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Re: [MirageOS-devel] TLS on Xen

On Fri, Jan 16, 2015 at 10:04 AM, Thomas Leonard <talex5@xxxxxxxxx> wrote:
On 16 January 2015 at 08:51, Anil Madhavapeddy <anil@xxxxxxxxxx> wrote:
> On 16 Jan 2015, at 00:00, Thomas Gazagnaire <thomas@xxxxxxxxxxxxxx> wrote:
>>>> On 15 January 2015 at 17:58, Thomas Gazagnaire <thomas@xxxxxxxxxxxxxx> wrote:
>>>>>> - It would be good if you could configure an https server directly in
>>>>>> config.ml. Currently, the need to configure it with a certificate and
>>>>>> private key means this step has to go in the unikernel.
>>>>> would it be possible to do something like for the IP address where we write the IP address in config.ml and then generate main.ml with the same IP printed in (ie. we "lift" the IP value from the configuration language to the main program)? Is there a way to print a server configuration as a string which can be interpreted as an OCaml value?
>>>> What's the recommended way to store the private key? I don't want it
>>>> in config.ml because that's part of the source repository. I could
>>>> load it there. I can't deploy via a public GitHub repository if the
>>>> binary contains the key, so maybe it should be stored on a block
>>>> device?
>>> At the risk of abusing XenStore too much, it could also be written there
>>> with suitably constrained permissions. It would still need to be a block
>>> device for normal cloud providers though.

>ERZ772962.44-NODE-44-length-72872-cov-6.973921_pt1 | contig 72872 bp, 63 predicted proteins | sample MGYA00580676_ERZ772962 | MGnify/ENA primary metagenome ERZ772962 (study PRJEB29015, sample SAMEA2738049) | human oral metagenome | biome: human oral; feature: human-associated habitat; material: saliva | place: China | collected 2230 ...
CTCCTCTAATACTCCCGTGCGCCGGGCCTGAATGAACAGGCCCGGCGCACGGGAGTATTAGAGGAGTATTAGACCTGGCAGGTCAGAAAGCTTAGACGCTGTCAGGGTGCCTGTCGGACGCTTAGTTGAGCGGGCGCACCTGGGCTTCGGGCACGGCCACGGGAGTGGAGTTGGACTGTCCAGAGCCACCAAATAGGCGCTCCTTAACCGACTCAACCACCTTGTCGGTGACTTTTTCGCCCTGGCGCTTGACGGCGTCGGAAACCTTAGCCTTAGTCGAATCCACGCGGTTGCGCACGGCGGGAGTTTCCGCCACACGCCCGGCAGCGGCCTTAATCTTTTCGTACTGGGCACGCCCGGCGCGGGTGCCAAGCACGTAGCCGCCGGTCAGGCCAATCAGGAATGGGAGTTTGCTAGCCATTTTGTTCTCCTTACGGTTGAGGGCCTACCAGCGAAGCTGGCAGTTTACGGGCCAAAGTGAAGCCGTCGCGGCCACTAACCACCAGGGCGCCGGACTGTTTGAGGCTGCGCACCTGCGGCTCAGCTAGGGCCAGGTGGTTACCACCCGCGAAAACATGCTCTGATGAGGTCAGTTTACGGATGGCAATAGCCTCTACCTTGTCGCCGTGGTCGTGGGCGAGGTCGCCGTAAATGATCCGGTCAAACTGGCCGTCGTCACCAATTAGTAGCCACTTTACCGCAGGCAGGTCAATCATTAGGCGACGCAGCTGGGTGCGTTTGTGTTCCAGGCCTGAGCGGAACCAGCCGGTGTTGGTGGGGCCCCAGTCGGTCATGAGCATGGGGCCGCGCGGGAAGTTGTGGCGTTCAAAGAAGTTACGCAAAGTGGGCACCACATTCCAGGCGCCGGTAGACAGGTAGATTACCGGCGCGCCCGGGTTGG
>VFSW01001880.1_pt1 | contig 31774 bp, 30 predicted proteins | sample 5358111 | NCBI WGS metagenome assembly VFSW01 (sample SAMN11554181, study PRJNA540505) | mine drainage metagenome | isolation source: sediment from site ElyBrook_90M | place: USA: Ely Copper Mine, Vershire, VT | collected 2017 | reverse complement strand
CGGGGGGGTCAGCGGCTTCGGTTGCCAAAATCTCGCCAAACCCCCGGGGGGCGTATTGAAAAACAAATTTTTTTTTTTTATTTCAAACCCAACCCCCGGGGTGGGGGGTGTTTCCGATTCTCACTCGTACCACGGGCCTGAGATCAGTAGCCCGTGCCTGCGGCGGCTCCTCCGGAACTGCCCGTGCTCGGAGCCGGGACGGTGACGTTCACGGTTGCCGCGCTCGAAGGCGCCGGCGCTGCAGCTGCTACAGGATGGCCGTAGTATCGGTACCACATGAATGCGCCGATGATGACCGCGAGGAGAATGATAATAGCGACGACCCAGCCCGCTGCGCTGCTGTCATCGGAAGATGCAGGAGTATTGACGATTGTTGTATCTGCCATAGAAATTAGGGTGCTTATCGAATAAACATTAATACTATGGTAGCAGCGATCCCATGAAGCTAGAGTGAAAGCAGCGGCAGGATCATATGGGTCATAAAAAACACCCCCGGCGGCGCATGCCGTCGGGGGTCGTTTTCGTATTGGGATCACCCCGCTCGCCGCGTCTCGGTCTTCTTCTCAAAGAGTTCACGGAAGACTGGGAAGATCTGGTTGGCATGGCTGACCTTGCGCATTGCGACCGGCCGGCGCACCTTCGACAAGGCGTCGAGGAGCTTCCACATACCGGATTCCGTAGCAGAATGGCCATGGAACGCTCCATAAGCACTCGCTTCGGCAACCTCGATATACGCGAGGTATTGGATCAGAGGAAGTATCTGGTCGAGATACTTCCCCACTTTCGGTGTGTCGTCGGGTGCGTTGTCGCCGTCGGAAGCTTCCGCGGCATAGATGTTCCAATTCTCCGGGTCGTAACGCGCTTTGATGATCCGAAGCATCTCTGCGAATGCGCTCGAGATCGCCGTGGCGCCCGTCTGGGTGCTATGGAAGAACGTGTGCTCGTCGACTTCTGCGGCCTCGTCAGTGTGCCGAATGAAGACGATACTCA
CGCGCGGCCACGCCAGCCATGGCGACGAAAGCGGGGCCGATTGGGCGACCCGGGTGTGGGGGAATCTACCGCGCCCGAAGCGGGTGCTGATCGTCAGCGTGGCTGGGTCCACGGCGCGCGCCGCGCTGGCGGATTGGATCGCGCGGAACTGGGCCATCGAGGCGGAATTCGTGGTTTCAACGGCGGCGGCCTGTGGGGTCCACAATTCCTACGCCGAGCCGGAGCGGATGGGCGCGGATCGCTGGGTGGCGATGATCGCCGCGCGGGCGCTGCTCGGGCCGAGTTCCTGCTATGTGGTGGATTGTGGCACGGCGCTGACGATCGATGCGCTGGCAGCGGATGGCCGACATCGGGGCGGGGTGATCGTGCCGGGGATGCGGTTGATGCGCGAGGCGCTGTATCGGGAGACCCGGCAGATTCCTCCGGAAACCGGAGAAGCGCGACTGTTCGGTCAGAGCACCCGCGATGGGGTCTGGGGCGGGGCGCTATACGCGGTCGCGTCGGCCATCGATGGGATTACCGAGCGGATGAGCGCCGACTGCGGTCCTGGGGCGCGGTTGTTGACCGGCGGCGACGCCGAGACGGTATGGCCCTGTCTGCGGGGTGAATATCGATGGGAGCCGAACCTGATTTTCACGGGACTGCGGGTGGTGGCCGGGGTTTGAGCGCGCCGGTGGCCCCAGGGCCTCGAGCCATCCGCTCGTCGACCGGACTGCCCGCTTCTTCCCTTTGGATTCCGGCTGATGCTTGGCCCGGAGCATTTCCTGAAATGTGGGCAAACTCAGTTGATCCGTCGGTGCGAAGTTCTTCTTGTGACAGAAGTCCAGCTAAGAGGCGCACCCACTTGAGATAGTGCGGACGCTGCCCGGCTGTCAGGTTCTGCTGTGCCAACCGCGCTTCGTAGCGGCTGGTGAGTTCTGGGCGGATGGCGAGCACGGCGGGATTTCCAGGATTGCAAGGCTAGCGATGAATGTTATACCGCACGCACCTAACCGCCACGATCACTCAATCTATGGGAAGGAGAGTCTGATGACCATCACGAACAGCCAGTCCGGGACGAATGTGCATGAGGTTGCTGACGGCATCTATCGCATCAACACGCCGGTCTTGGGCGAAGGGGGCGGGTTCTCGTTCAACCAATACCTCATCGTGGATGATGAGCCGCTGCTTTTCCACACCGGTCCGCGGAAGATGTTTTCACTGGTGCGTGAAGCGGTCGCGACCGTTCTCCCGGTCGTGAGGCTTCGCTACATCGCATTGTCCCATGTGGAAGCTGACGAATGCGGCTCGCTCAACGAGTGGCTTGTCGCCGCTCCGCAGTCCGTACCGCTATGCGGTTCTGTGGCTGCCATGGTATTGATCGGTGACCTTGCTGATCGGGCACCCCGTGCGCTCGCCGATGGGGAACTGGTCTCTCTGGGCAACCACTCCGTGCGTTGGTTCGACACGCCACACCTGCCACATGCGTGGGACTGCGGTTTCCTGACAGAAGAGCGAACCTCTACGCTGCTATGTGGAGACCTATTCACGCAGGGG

>> maybe you can load the key when configuring your unikernel ie. it should be available on the filesystem (or somewhere else) where you are configuring your unikernel.
>> in that case you can:
>> - in config.ml: call a function to read the private key
>> - in main.ml: you can generate some code with the hard-coded private key read while configuring
> This doesn't meet the requirement that the binary can be redistributed on a public site (ala mirage-www-deployment).
>> Regarding xenstore: I'm still a bit uncomfortable with passing dynamic secret data in there
> It does require some thought for sure -- but Xenstore is already a highly trusted component that can only be accessed by the root user in the guest kernel on conventional operating systems.

I don't understand the XenStore permission system well enough to
comment on whether putting secrets there is safe, but I notice that
Qubes replaced it:

"One interesting thing about Qubes DB is that it get rids of the
(overly complex and unnecessary) permission system that is used by
xenstore, and instead uses the most simple approach: each VM has its
separate Qubes DB daemon, and so a totally separate
configuration/state namespace. This is inline with the rest of the
Qubes philosophy, which basically says that: permissions is dead, long
live separation!"


I don't know whether the new XenStore design changes things here.

I've been wondering about Qubes -- did you happen to notice whether guest VMs still use netfront and blkfront? To use those drivers out-of-the-box they would need some kind of Xenstore shim. I've been thinking about that anyway because we're starting to see scalability problems be caused by the shared namespace (e.g. /local/domain is too large)

> If not Xenstore itself, then some other channel of a similar nature (like Xentropyd has) would fit the bill. Unfortunately, this won't work on a public cloud provider, but a block device should be fine there.
> Thinking about the block device more, perhaps we could have the notion of a transient block device -- attach it at boot to read the private key into memory, and then immediately eject it.

I was thinking of putting it in its own partition on the main disk
(and create a partition functor). People already expect disks to
contain private data, including keys, so that should be OK, and it
should be easy to see from the code that only the TLS system has
access to that data.

A partition on the main disk sounds fine. You could use ocaml-mbr:

There's also an implementation of LVM but that's overkill :-)

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